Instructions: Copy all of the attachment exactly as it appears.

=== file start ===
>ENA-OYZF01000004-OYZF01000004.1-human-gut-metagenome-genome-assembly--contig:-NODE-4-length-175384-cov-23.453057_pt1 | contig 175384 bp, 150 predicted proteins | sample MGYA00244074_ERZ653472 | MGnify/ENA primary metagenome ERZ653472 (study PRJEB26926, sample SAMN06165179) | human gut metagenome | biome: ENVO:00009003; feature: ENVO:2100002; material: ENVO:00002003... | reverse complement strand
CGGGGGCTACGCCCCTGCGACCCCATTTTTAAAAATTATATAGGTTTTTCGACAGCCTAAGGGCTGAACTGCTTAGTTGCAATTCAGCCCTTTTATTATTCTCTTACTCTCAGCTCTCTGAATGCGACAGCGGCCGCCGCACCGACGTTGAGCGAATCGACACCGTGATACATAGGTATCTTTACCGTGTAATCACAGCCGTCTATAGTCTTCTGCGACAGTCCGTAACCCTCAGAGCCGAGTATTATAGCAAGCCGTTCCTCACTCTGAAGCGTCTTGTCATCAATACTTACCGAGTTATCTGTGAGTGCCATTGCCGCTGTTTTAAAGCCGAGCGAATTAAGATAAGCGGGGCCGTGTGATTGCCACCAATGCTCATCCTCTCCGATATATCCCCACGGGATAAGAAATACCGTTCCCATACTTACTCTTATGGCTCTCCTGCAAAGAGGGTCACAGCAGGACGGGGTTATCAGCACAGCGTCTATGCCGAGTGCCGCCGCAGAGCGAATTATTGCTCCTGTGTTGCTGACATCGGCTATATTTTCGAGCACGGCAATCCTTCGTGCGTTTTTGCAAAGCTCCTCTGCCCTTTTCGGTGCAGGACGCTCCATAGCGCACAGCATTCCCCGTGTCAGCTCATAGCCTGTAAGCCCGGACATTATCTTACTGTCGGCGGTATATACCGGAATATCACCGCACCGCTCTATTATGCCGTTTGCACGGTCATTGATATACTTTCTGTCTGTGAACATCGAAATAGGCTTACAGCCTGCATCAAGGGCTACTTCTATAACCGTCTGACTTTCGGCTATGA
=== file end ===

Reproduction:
>ENA-OYZF01000004-OYZF01000004.1-human-gut-metagenome-genome-assembly--contig:-NODE-4-length-175384-cov-23.453057_pt1 | contig 175384 bp, 150 predicted proteins | sample MGYA00244074_ERZ653472 | MGnify/ENA primary metagenome ERZ653472 (study PRJEB26926, sample SAMN06165179) | human gut metagenome | biome: ENVO:00009003; feature: ENVO:2100002; material: ENVO:00002003... | reverse complement strand
CGGGGGCTACGCCCCTGCGACCCCATTTTTAAAAATTATATAGGTTTTTCGACAGCCTAAGGGCTGAACTGCTTAGTTGCAATTCAGCCCTTTTATTATTCTCTTACTCTCAGCTCTCTGAATGCGACAGCGGCCGCCGCACCGACGTTGAGCGAATCGACACCGTGATACATAGGTATCTTTACCGTGTAATCACAGCCGTCTATAGTCTTCTGCGACAGTCCGTAACCCTCAGAGCCGAGTATTATAGCAAGCCGTTCCTCACTCTGAAGCGTCTTGTCATCAATACTTACCGAGTTATCTGTGAGTGCCATTGCCGCTGTTTTAAAGCCGAGCGAATTAAGATAAGCGGGGCCGTGTGATTGCCACCAATGCTCATCCTCTCCGATATATCCCCACGGGATAAGAAATACCGTTCCCATACTTACTCTTATGGCTCTCCTGCAAAGAGGGTCACAGCAGGACGGGGTTATCAGCACAGCGTCTATGCCGAGTGCCGCCGCAGAGCGAATTATTGCTCCTGTGTTGCTGACATCGGCTATATTTTCGAGCACGGCAATCCTTCGTGCGTTTTTGCAAAGCTCCTCTGCCCTTTTCGGTGCAGGACGCTCCATAGCGCACAGCATTCCCCGTGTCAGCTCATAGCCTGTAAGCCCGGACATTATCTTACTGTCGGCGGTATATACCGGAATATCACCGCACCGCTCTATTATGCCGTTTGCACGGTCATTGATATACTTTCTGTCTGTGAACATCGAAATAGGCTTACAGCCTGCATCAAGGGCTACTTCTATAACCGTCTGACTTTCGGCTATGA